Alcohol-associated liver disease (ALD) is a major cause of chronic liver disease worldwide, and comprises a spectrum of several different disorders, including simple steatosis, steatohepatitis, cirrhosis, and superimposed hepatocellular carcinoma. Although tremendous progress has been made in the field of ALD over the last 20 years, the pathogenesis of ALD remains obscure, and there are currently no FDA-approved drugs for the treatment of ALD. In this Review, we discuss new insights into the pathogenesis and therapeutic targets of ALD, utilizing the study of multiomics and other cutting-edge approaches. The potential translation of these studies into clinical practice and therapy is deliberated. We also discuss preclinical models of ALD, interplay of ALD and metabolic dysfunction, alcohol-associated liver cancer, the heterogeneity of ALD, and some potential translational research prospects for ALD.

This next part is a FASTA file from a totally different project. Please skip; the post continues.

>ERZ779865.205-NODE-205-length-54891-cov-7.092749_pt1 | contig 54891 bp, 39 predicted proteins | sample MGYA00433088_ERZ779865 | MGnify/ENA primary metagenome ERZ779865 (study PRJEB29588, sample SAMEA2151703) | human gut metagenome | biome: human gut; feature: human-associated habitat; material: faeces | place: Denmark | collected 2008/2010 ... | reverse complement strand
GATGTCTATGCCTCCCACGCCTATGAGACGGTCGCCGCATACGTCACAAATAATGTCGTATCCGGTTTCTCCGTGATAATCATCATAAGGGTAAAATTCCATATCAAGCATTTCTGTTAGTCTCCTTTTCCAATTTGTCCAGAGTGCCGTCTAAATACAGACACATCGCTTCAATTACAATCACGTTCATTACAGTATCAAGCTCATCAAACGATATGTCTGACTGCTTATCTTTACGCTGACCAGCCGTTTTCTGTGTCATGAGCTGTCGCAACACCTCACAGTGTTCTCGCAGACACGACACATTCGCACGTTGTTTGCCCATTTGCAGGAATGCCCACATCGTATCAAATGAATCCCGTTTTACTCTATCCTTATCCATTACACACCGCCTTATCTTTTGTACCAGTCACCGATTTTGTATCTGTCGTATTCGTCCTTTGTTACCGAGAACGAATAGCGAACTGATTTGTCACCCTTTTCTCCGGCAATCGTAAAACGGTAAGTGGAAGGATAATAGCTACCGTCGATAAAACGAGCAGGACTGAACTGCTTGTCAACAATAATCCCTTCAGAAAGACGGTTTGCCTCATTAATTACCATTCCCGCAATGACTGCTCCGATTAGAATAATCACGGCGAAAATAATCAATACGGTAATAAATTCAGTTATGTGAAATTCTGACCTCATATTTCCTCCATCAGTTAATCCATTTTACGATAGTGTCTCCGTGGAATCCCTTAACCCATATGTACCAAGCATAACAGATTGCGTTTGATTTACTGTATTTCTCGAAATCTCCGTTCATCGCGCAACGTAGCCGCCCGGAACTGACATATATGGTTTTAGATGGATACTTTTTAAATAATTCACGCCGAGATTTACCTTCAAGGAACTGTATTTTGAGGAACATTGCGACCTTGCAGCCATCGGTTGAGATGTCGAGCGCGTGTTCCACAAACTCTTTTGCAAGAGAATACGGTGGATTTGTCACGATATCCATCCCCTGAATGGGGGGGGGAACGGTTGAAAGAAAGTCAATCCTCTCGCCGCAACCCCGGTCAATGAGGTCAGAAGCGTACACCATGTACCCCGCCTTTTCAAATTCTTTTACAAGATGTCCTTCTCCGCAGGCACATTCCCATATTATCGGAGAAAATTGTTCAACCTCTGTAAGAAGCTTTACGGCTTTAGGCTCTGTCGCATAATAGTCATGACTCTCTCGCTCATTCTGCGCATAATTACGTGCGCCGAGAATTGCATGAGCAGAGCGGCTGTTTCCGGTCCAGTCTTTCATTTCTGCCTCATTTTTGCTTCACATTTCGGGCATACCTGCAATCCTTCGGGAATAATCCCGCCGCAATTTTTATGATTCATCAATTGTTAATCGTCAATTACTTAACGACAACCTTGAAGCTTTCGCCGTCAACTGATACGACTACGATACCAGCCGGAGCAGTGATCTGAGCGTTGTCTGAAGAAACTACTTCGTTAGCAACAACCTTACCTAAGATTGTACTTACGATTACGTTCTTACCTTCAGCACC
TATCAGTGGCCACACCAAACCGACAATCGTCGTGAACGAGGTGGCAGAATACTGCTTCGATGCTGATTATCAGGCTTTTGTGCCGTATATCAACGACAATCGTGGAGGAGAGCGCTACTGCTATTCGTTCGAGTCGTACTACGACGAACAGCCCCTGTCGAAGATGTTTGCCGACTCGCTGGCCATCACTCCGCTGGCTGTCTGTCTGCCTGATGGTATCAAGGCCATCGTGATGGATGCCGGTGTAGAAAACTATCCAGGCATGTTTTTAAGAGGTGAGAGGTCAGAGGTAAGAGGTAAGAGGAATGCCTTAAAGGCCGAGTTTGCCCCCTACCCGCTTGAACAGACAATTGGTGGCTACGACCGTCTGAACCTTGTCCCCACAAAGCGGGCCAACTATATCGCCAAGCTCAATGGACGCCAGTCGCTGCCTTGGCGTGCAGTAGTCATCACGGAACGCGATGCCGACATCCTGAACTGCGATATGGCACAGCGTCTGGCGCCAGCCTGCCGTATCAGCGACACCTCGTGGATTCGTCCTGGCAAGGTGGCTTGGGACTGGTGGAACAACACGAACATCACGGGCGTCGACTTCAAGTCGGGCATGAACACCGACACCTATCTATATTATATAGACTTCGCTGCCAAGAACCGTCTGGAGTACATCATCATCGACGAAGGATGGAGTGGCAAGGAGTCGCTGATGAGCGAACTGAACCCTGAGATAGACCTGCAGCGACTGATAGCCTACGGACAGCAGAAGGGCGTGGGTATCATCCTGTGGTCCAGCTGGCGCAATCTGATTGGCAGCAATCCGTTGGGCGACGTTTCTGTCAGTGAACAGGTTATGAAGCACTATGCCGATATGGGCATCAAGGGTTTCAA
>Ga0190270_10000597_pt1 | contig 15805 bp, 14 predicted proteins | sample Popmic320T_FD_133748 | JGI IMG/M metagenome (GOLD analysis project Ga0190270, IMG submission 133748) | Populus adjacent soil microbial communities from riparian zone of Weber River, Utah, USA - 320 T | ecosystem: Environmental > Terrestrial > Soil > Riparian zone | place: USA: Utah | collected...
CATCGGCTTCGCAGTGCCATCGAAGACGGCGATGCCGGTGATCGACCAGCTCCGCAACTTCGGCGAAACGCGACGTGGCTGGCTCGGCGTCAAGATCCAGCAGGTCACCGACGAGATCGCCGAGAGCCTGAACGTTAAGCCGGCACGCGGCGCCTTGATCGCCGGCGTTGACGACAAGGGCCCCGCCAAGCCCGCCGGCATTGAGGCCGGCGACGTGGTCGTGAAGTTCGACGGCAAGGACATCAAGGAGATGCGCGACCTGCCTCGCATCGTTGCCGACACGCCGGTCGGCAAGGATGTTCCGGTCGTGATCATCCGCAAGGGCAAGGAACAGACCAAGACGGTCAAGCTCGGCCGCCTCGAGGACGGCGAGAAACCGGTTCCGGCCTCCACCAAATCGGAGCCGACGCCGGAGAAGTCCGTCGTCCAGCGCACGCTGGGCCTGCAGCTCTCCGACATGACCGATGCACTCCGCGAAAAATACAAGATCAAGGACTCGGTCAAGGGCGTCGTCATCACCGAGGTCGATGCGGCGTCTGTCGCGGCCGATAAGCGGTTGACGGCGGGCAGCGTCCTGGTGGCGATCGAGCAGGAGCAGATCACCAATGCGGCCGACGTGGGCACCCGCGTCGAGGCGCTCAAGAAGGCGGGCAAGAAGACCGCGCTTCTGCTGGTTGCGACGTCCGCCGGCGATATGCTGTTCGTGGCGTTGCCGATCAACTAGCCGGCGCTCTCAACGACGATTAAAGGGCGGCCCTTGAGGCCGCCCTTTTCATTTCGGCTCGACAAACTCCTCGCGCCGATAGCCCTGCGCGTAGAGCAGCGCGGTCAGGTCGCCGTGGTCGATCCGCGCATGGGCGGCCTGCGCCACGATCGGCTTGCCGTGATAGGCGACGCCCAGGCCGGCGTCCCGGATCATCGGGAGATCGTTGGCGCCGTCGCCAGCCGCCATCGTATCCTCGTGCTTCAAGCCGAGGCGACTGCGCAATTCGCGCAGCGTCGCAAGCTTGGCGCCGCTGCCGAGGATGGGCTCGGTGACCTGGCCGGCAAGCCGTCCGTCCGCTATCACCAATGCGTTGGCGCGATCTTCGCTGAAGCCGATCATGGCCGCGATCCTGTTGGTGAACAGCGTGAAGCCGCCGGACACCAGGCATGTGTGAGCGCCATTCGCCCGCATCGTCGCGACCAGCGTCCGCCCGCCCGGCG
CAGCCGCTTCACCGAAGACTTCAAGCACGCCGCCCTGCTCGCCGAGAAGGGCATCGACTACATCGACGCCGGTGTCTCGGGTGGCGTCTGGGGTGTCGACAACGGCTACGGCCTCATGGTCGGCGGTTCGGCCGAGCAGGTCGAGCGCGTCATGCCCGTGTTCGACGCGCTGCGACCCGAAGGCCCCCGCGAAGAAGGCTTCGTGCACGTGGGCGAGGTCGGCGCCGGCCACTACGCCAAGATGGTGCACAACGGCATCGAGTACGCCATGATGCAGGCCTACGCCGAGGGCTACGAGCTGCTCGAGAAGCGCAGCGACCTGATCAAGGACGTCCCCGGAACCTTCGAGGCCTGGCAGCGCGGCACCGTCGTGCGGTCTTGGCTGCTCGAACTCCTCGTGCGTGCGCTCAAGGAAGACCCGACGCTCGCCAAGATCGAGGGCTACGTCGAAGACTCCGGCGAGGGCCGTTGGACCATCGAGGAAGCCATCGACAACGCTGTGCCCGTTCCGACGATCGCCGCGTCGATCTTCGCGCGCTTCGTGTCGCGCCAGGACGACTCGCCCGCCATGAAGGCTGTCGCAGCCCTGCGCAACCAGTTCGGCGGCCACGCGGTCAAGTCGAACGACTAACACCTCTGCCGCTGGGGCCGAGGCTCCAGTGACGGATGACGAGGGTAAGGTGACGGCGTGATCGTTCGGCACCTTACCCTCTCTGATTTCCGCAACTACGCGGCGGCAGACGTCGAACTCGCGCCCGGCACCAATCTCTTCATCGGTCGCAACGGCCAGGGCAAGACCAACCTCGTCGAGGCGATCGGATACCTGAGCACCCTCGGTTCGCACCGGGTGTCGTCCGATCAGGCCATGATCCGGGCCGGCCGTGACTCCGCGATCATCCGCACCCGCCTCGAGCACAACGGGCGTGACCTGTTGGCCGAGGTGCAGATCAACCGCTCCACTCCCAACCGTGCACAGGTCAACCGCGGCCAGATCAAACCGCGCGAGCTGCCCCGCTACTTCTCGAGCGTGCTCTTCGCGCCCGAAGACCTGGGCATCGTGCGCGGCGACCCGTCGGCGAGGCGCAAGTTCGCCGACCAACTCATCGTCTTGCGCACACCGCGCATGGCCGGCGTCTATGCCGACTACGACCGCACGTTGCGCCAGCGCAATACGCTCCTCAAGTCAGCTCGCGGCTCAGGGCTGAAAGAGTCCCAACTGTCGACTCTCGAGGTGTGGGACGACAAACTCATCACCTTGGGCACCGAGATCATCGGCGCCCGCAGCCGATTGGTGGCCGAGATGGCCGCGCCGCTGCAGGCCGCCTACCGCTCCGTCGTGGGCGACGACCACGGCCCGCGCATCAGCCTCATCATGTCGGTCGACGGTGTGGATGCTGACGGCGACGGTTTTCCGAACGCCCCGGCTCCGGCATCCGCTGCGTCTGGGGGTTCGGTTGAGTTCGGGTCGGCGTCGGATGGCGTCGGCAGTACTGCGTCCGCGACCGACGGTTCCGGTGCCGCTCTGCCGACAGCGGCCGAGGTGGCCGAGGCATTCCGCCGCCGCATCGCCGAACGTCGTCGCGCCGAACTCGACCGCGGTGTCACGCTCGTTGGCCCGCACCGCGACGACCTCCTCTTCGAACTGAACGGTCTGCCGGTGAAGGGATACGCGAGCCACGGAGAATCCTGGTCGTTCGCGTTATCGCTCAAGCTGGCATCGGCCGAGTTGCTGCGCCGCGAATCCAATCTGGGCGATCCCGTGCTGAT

Bryan Mackowiak, Yaojie Fu, Luca Maccioni, Bin Gao